Woman’s tragic death witnessed by family on laptop

A nurse in a Michigan hospital kissed the patient’s forehead. More than 6,000 miles away, Sanaz Nezami’s family in Iran watched on a laptop computer and wept.

Nezami, a vibrant 27-year-old woman who could speak three languages, wanted to pursue an advanced degree in engineering at Michigan Technological University. Instead, she was brain dead just a few weeks after unpacking her bags, the victim of a fatal beating by her new husband, according to police.

Technology allowed family in Iran to watch her final hours. The family’s faith in the hospital staff led to consent for an extraordinary donation: Nezami’s heart, lungs and other life-saving organs were transplanted to seven people in the U.S., a remarkable gift that occurs in less than 1% of all cases.

“We wanted God to perform a miracle and bring Sanaz back to life,” her sister, Sara Nezami, said in a phone interview from Tehran. “But this is a miracle. Sanaz gave her life in order to give life.”

A nurse who took care of Sanaz Nezami said the experience was “eye-opening” for hospital staff.

“The family was willing to trust us to know she wasn’t coming back,” Kim Grutt said.

In August, Nezami married Nima Nassiri in Turkey and lived with him temporarily in the Los Angeles area, where he was born and raised. Her sister said the two met over the Internet.

Nezami, a native of Tehran, had a bachelor’s degree in engineering and a master’s in French translation. She wanted a doctorate degree in environmental engineering.

On Dec. 7, she asked her sister to proofread some English-to-Persian translation she was doing on the side.

“I was shocked,” Sara Nezami said. “Sanaz was a very precise girl, but she omitted some lines. I asked, ‘Are you OK?’ She told me there was no problem.”

The next day, Sanaz Nezami was rushed to a hospital with severe head injuries and was transferred to Marquette General Hospital. Police believe she was assaulted by her husband, who has been charged with second-degree murder. His attorney, David Gemignani, declined to comment.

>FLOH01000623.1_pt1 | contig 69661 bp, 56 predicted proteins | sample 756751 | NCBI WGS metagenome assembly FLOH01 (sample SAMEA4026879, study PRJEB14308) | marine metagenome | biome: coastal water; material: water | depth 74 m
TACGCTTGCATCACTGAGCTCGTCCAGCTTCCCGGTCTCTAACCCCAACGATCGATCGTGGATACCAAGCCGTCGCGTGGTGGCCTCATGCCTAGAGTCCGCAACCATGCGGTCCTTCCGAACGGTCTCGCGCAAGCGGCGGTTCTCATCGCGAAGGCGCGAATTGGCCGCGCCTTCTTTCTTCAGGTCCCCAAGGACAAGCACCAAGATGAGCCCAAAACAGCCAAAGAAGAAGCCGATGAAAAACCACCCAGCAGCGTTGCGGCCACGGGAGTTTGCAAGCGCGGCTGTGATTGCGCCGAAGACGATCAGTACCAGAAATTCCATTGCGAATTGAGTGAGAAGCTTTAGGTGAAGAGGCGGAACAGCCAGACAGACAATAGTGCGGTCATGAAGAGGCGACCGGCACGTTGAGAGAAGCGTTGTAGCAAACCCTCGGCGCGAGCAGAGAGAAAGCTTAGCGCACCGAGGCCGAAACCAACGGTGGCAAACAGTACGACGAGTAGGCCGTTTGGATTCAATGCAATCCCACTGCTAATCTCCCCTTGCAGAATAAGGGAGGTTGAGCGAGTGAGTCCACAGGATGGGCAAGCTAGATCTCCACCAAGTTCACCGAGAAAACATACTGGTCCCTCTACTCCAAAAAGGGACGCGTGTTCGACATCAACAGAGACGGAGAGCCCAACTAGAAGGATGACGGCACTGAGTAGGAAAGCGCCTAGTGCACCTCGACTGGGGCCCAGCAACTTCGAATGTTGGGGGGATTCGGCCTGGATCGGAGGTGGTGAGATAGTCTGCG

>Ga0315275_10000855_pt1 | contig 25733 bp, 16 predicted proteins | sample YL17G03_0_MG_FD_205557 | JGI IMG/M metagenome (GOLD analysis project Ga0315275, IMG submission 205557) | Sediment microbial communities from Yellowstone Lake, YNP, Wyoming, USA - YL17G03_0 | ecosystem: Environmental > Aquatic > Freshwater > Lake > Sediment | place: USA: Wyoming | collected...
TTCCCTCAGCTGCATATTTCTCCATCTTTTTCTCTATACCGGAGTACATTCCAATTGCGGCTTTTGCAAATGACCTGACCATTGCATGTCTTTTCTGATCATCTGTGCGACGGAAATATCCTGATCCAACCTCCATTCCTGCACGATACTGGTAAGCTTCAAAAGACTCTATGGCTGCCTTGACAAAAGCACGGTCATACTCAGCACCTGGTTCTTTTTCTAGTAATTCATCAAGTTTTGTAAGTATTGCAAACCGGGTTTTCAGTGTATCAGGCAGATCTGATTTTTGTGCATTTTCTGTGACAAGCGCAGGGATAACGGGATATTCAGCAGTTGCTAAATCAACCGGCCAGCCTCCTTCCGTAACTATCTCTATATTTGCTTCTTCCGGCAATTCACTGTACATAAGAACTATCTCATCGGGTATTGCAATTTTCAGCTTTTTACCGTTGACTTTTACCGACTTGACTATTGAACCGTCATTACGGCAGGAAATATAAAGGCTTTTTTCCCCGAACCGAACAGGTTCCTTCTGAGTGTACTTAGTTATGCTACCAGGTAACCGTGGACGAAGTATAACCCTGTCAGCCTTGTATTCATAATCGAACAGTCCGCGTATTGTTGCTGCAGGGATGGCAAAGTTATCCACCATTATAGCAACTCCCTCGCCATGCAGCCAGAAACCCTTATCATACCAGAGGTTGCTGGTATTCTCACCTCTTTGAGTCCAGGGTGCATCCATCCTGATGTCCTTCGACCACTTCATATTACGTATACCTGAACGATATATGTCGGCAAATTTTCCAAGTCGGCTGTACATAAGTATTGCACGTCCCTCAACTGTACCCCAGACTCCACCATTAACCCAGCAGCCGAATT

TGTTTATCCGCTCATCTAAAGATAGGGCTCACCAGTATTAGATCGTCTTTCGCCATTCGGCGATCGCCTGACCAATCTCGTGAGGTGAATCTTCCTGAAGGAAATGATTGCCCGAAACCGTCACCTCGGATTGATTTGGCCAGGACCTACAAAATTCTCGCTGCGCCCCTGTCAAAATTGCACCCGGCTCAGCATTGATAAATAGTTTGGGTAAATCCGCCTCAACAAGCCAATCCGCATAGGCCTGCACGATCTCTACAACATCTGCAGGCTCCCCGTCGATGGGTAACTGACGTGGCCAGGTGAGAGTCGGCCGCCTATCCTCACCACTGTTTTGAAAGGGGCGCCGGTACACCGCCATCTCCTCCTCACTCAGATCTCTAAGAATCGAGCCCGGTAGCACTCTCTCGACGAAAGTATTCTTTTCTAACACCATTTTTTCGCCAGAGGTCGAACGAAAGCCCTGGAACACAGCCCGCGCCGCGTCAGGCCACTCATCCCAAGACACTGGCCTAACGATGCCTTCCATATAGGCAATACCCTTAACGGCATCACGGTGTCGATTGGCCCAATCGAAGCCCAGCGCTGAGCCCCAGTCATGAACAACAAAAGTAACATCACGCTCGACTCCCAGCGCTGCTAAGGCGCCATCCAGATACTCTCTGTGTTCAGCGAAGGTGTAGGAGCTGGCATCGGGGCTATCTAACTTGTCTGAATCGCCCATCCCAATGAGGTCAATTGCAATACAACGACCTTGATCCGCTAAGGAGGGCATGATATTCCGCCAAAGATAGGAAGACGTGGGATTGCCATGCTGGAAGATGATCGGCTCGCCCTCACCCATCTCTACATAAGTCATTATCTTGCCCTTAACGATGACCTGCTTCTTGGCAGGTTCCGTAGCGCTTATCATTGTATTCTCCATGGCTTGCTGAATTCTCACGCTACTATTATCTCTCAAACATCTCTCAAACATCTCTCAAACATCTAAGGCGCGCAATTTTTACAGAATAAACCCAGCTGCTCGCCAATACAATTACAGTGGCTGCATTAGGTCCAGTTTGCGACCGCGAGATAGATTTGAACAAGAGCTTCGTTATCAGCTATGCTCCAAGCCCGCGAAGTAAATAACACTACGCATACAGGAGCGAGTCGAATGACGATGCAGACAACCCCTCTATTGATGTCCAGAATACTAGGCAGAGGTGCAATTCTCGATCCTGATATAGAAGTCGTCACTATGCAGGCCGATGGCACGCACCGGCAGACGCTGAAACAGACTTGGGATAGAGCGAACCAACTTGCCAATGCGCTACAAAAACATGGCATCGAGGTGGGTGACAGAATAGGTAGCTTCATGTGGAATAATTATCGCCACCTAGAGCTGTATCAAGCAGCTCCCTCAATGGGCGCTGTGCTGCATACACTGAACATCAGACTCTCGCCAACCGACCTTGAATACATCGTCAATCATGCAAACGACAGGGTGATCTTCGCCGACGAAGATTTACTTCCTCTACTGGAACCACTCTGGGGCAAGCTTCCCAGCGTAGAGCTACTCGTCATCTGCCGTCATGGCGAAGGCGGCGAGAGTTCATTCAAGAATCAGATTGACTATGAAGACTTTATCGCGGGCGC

“Her brain was so swollen and so damaged, there was no longer any blood flow,” explained Gail Brandly, who supervises nurses at the hospital.

No one knew anything about Nezami, so Brandly ran her name through Google. Suddenly, the stranger who couldn’t speak for herself came alive through a résumé posted online.

After about 24 hours, the hospital reached relatives in Iran. Immediate travel to the U.S. was impractical due to visa requirements, so a laptop was set up so the family could see Nezami on life support and talk to nurses and doctors over Yahoo Messenger.

“It isn’t something we’ve done in the past. It’s not every day we’re dealing with family members so far-flung,” said Dave Edwards, spokesman for the hospital.

At one point, Grutt was asked to stroke Nezami’s head and kiss her forehead.

Nezami was buried Dec. 18 in a local cemetery. As a light snow fell, the hospital’s chaplain, the Rev. Leon Jarvis, read Muslim prayers over the casket while about 20 people, mostly nurses and others who cared for her, watched.

Source: detroit free press

Iran aims to boost medical tourism

Iran wants to increase its number of medical tourists; the country already enjoys 85,000 patients yearly for medical tourism and wants to improve that.

One of the main focuses of medical tourism in Iran is eye surgeries. The country enjoys several facilities around the country that offer quality services for all and also offer services for free to the needy. The main eye hospitals in Tehran are the Noor and Negah facilities.

These hospitals are designed in a way to offer complete services to patients from examination to surgery, catering to all the needs of the patient.
At an inauguration ceremony for a new clinic at the Noor hospital Iran’s Vice President talked about the country’s plans to boost tourism in this sector and he also said visas are no longer an issue.

“A new workgroup will be formed to plan for increasing our potentials in medical tourism in the next few years. More effort should be done on the internet to make precise data about our facilities available for those who plan to come to Iran for treatment,” VP and Head of Cultural Heritage Organization, Mohammad Ali Najafi said.

The hospital itself is improving in quality and increasing in size, this is to remain attractive to patients and possibly gain more medical tourists.

Director of the Hospital, Dr. Khosro Heydari, “We perform all modern eye surgeries offered anywhere else in the world with more competitive prices usually several times less. We enjoy competent surgeons and up to date equipment. Some of our surgeons are renowned worldwide, we have enjoyed over 10,500 patients from outside of Iran coming to our hospital since its start.”

“The Noor hospital started work 20 years ago, now we felt the need to start a clinic to separate the surgeries from examinations as the hospital was becoming crowded. As we value the quality of services offered and waiting times,” Member of the board, Dr. Seyed Mohammad Miraftab added.

But this is not all this facility offers, it has made trailers that are complete mobile hospitals to offer services to patients in small towns around Iran, for free. Till now surgeons have traveled with these mobile centers to seven provinces offering free of charge services for the poor.

Source: Press TV